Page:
The lawyer for the family, Tracy Bannier, said the law has not kept up with changes in Canadian society.

“It wasn’t that the legislation was specifically prohibiting any child from having more than two parents,” she said in an interview Thursday. “It’s just that the legislators at the time simply didn’t consider a family structure with more than two parents. Because it didn’t prohibit it, there was a gap in the legislation.”

In his decision, Fowler said his decision hinged on what was in the best interests of the child.

Fowler said the child was born into a stable, loving family that has provided a safe and nurturing environment.

When the Children’s Law Act was introduced about 30 years ago, he said, it did not contemplate the “now complex family relationships that are common and accepted in our society.”

The judge said it was clear the legislation was aimed at assuring equal status for all children, but he agreed that the law included an unintentional gap that acts against the best interests of children born into polyamorous relationships.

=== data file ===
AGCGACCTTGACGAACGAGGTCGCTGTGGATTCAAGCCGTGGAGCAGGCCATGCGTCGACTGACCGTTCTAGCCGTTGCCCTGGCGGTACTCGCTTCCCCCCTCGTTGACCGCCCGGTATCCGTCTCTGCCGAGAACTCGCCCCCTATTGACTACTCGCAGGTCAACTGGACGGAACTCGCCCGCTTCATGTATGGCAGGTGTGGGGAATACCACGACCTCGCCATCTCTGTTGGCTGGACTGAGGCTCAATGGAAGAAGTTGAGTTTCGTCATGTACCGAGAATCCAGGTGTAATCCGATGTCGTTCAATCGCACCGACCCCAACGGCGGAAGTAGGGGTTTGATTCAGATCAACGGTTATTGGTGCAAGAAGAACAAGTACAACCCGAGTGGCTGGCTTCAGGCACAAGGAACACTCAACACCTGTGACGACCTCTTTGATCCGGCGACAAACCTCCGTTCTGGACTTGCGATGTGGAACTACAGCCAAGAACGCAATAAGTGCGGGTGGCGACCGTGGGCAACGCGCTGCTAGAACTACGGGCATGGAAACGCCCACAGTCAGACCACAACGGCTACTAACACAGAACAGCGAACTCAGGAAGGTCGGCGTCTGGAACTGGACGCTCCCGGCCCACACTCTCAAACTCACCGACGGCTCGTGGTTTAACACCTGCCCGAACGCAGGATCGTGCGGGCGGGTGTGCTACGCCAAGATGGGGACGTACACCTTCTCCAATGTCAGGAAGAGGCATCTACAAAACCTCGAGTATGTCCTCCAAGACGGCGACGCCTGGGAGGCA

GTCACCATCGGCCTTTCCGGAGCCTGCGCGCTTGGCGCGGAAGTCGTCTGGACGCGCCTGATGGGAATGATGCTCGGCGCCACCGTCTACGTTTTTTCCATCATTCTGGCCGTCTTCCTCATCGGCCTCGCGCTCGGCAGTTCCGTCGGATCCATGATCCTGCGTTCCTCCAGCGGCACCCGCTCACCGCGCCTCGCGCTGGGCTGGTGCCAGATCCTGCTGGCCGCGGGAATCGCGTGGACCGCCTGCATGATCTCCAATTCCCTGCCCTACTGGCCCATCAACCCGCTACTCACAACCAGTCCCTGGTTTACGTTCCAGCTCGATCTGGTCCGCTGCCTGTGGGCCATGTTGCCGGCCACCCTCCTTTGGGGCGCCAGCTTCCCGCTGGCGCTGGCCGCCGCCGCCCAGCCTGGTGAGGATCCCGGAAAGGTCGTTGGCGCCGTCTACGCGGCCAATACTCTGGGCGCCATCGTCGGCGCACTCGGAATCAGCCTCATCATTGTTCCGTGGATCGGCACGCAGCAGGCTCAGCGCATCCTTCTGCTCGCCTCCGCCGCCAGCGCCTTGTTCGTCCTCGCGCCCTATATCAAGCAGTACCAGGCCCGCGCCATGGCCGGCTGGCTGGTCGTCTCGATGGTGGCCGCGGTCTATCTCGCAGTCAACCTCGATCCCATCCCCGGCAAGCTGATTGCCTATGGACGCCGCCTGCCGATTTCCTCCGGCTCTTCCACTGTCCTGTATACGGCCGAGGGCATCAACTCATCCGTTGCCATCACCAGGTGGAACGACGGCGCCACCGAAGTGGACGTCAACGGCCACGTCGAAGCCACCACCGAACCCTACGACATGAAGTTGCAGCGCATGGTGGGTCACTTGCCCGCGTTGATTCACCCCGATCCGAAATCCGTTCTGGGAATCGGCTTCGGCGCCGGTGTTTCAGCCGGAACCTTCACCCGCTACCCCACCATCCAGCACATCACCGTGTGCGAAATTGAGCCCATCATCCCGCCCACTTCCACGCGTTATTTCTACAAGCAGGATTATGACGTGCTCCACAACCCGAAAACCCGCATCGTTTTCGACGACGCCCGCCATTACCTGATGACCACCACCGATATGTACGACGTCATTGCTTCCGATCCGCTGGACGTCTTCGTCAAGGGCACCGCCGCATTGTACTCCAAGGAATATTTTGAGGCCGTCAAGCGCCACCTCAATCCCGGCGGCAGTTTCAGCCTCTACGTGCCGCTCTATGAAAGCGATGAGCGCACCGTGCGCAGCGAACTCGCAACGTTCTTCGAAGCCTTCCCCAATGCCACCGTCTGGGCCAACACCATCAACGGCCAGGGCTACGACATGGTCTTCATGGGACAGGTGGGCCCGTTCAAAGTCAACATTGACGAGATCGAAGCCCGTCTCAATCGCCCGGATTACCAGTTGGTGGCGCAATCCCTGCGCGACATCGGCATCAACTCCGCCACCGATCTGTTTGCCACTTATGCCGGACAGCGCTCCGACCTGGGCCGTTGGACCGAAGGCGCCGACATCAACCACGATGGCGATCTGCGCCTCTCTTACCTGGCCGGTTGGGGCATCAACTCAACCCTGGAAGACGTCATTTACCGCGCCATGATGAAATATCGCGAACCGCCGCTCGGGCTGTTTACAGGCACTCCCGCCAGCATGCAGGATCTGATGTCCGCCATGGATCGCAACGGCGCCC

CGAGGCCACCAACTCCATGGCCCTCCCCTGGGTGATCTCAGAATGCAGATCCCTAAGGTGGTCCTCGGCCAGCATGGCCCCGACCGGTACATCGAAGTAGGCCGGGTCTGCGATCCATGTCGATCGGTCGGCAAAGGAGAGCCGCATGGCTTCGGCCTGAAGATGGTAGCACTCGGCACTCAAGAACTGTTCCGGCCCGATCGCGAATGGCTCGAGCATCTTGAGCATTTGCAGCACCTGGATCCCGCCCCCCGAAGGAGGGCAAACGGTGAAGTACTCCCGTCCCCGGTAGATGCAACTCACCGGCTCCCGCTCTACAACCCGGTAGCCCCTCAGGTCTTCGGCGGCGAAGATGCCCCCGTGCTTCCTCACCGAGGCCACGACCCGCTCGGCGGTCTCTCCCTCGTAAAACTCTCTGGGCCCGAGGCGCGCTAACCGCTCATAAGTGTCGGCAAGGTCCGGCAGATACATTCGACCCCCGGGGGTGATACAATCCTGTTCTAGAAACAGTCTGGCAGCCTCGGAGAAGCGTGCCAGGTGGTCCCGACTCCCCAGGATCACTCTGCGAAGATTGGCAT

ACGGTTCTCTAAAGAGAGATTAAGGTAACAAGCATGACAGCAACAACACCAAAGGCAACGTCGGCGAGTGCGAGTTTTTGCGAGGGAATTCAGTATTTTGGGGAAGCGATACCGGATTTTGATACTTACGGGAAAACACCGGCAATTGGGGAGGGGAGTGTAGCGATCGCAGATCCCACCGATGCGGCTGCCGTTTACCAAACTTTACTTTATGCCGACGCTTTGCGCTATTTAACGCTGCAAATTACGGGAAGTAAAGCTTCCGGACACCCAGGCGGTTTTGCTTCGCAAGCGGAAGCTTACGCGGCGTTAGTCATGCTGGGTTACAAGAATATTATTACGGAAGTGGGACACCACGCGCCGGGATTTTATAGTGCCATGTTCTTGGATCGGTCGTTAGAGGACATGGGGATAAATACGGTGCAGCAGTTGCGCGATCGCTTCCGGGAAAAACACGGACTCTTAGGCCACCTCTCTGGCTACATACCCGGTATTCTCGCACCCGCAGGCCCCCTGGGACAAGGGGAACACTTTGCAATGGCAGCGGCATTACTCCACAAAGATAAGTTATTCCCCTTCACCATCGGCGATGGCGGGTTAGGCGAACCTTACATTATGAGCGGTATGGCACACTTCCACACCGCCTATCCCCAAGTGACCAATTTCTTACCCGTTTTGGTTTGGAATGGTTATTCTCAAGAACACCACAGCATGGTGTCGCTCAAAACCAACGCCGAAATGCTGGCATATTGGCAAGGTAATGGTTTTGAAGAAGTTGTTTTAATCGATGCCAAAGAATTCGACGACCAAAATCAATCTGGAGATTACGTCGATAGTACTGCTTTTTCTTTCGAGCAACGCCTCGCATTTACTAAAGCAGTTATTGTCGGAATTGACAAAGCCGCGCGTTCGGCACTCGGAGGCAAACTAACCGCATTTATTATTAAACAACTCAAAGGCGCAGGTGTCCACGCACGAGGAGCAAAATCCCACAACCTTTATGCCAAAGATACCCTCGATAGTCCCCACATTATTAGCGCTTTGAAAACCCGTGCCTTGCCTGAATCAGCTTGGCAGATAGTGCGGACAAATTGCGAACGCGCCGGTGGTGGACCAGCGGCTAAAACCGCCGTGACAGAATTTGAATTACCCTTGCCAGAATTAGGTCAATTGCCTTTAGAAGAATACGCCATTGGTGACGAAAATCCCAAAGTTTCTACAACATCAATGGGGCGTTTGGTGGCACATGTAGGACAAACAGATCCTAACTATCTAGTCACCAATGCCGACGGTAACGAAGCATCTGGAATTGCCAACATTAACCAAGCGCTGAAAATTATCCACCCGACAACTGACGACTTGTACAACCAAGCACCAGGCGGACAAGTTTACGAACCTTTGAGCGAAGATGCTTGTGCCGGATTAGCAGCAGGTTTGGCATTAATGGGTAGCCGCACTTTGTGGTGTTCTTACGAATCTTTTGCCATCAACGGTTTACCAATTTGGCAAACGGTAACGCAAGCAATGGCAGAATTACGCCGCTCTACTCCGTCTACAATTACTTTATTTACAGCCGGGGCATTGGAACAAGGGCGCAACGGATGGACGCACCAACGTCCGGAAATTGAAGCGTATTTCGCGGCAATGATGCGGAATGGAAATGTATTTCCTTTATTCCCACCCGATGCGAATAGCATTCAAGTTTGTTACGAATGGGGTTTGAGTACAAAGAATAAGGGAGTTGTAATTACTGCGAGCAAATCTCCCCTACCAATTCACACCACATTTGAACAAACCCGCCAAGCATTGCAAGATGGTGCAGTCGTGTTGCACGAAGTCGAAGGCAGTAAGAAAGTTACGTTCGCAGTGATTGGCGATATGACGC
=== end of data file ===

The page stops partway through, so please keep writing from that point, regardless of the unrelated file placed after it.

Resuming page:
“I have no reason to believe that this relationship detracts from the best interests of the child,” Fowler’s decision says.

“On the contrary, to deny the recognition of fatherhood (parentage) by the applicants would deprive the child of having a legal paternal heritage with all the rights and privileges associated with that designation.”

Toronto-based lawyer Adam Black said the most significant legal implications of this case will arise when polyamorous relationships break down.

“How do we use the current model to resolve the issues that arise when there are three parents, particularly with respect to issues of property and support — the financial side of the breakdown?” said Black, a partner in the family law group at Torkin Manes LLP.

“For me, this is very much uncharted waters. It’s a new frontier in family law. ... The legislature may need to turn its mind to these issues to have the legislation keep pace with the evolution of what a family looks like today,” Black said, adding that the Ontario legislature modified some legislation last year with the All Families are Equal Act.

“There’s seems to be a bit of appetite for these types of changes,” he said.


The original story in the Star (June 14). Same story on the CBC. En Français.